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Count us in!

Shelters and rescues make the (sometimes scary) shift to statistical transparency

From Animal Sheltering magazine January/February 2015

The shelter director awakens with a sharp intake of breath, looking around frantically. She had the dream again—the nightmare. The one where the reporter called and asked for the shelter’s numbers—how many animals were taken in, how many were healthy, how many were adopted, how many were euthanized?

The idea of being transparent and open about statistics has long sent a chill down many a shelter director’s spine. They know the numbers alone don’t tell the whole story, and fear that sharing them openly could allow an overzealous reporter or city official to use the figures to make their organization look bad.

It’s a common dilemma, according to Inga Fricke, director of shelter and rescue group services at The HSUS. When shelters feel attacked, “They tend to circle the wagons,” says Fricke, “and one of the ways they do that is to shut down the flow of information.”

But rarely does that solve the problem. In fact, it sometimes adds fuel to the fire, Fricke cautions. “The problem is that when you’re not sharing your story, people will not stop talking about you. They’ll make it up.”

Clamming up won’t stop a negative story from gaining legs. Transparency might. And only through widely practiced statistical transparency will animal advocates develop a true picture of what the remaining problems are—both locally and nationally—and how to solve them.

Instead of being closemouthed, says Fricke, organizations should take a tip from Eleanor Roosevelt and do the thing you think you cannot do—release their data. It’s through this kind of openness that shelters and rescues gain the power of telling their stories. “It’s about honesty and transparency,” says Fricke.When you’re the one sharing the data, you’re more likely to have ownership over the message that comes with it. Betsy McFarland, vice president of companion animals at The HSUS, says data sharing can be a powerful vehicle for connecting with your community, whether it’s celebrating your successes or making the case that you need their help.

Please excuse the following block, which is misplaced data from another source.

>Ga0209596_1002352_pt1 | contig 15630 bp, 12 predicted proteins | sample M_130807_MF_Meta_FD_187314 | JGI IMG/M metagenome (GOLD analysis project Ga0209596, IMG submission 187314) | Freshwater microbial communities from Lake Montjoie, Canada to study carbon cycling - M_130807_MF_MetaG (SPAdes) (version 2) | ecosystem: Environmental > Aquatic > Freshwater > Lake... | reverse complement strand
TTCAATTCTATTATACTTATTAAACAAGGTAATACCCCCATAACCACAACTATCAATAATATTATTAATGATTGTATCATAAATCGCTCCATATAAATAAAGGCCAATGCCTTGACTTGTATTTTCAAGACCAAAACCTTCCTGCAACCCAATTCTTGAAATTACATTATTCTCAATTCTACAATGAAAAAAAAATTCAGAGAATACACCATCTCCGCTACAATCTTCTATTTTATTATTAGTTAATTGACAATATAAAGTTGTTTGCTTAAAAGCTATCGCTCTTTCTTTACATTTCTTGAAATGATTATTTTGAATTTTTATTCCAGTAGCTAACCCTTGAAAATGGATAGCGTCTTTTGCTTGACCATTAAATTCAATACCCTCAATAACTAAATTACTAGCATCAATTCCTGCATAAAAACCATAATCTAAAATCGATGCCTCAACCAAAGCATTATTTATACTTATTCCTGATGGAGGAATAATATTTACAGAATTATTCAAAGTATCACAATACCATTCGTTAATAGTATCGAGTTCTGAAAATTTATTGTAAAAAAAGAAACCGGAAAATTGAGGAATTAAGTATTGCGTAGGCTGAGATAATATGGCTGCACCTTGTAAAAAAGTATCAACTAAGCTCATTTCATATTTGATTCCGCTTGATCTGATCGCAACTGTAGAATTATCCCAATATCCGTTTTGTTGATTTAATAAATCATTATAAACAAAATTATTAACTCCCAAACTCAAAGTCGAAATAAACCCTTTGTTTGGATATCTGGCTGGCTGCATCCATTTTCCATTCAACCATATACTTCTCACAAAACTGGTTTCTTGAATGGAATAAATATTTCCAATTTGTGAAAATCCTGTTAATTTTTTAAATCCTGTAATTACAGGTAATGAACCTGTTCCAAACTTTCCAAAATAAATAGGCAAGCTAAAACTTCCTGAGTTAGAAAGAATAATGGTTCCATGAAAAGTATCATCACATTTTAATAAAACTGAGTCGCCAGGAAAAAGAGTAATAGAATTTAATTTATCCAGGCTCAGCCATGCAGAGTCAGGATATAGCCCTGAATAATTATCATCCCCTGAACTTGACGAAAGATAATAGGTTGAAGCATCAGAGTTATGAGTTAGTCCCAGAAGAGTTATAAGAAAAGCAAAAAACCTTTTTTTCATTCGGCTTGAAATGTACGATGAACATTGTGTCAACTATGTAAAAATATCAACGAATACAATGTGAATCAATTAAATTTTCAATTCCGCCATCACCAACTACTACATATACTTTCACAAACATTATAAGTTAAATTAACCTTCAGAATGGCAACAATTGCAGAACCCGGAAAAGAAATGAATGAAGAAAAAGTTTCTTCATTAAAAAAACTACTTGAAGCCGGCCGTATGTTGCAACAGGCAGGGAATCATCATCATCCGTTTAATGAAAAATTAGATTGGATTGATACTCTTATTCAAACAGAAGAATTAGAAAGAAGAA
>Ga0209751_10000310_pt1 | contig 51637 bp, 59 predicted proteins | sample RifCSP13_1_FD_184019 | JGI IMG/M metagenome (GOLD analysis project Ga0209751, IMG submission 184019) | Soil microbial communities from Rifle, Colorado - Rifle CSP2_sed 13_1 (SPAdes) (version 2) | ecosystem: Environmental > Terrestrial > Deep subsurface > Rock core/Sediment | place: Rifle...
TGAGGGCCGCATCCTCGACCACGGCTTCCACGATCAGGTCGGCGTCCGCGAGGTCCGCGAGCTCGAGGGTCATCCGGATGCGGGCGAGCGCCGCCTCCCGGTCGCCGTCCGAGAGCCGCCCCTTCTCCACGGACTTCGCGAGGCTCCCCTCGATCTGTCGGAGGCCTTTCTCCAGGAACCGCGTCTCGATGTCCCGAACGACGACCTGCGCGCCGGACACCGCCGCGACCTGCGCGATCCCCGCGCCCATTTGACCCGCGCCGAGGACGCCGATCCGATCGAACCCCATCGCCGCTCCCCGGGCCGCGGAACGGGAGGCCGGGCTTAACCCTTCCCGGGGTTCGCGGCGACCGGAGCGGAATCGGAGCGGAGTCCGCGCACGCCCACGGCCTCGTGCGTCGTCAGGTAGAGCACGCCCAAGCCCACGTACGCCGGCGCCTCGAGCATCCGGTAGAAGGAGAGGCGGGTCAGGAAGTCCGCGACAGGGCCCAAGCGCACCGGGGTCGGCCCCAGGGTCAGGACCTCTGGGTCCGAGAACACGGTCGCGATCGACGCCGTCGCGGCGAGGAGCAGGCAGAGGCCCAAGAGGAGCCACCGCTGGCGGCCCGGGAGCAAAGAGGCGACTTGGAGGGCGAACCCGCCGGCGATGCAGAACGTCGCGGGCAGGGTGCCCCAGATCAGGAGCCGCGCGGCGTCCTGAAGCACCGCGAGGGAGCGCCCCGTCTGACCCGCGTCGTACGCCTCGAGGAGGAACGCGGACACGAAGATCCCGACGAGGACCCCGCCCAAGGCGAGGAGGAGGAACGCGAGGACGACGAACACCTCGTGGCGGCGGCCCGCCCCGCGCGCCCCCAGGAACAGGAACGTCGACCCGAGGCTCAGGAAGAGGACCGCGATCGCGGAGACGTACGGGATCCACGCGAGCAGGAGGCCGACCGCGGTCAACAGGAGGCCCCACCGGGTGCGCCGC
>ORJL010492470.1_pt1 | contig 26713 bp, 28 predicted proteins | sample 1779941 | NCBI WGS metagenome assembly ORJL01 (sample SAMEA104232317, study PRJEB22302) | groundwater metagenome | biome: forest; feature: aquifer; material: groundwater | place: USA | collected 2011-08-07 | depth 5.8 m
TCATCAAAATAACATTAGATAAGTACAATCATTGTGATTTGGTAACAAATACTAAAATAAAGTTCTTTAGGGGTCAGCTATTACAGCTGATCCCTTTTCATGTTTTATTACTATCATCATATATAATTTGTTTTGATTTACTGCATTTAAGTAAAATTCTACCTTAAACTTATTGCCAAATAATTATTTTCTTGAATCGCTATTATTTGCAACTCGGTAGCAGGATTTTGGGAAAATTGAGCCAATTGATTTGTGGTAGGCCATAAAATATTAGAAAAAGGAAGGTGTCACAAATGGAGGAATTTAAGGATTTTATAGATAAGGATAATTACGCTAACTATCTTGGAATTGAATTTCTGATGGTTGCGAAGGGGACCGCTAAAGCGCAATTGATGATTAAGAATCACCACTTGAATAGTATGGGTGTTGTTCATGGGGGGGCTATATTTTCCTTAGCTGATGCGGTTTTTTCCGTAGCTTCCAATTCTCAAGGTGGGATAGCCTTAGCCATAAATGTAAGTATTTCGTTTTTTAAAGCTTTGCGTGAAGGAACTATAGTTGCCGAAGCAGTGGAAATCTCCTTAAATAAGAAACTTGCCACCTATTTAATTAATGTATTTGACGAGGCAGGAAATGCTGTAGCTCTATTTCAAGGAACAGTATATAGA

Most often, fear of sharing data is centered around worries about how the press and the public might home in on the euthanasia numbers. But being forthright and proactive about your data puts you in a position to use it for good. Instead of simply releasing data that includes high euthanasia rates for neonatal kittens, then locking yourself in your office and sending all calls to voicemail for the next few weeks, you can provide context for your story. And the only way to truly increase lifesaving and end pet homelessness is to measure where the organization is now and focus on what steps can be taken to improve those numbers. Talk about how the data shows the importance of spay/neuter. Share information about the trap-neuter-return program you’d like to initiate for community cats. Ask for resources—financial and volunteer—to create a neonatal nursery.

You might find yourself with some surprising new allies.

Reporters are always looking for a story, but it doesn’t have to be a bad one. Cultivating relationships with local media could pay off in “spayeds,” helping you do even more to increase the numbers of animals saved.

Maybe your outcome data is less than stellar, but you’ve got a plan to turn things around. Invite reporters to come along and report on the journey of how it gets done, and share progress reports as those numbers improve.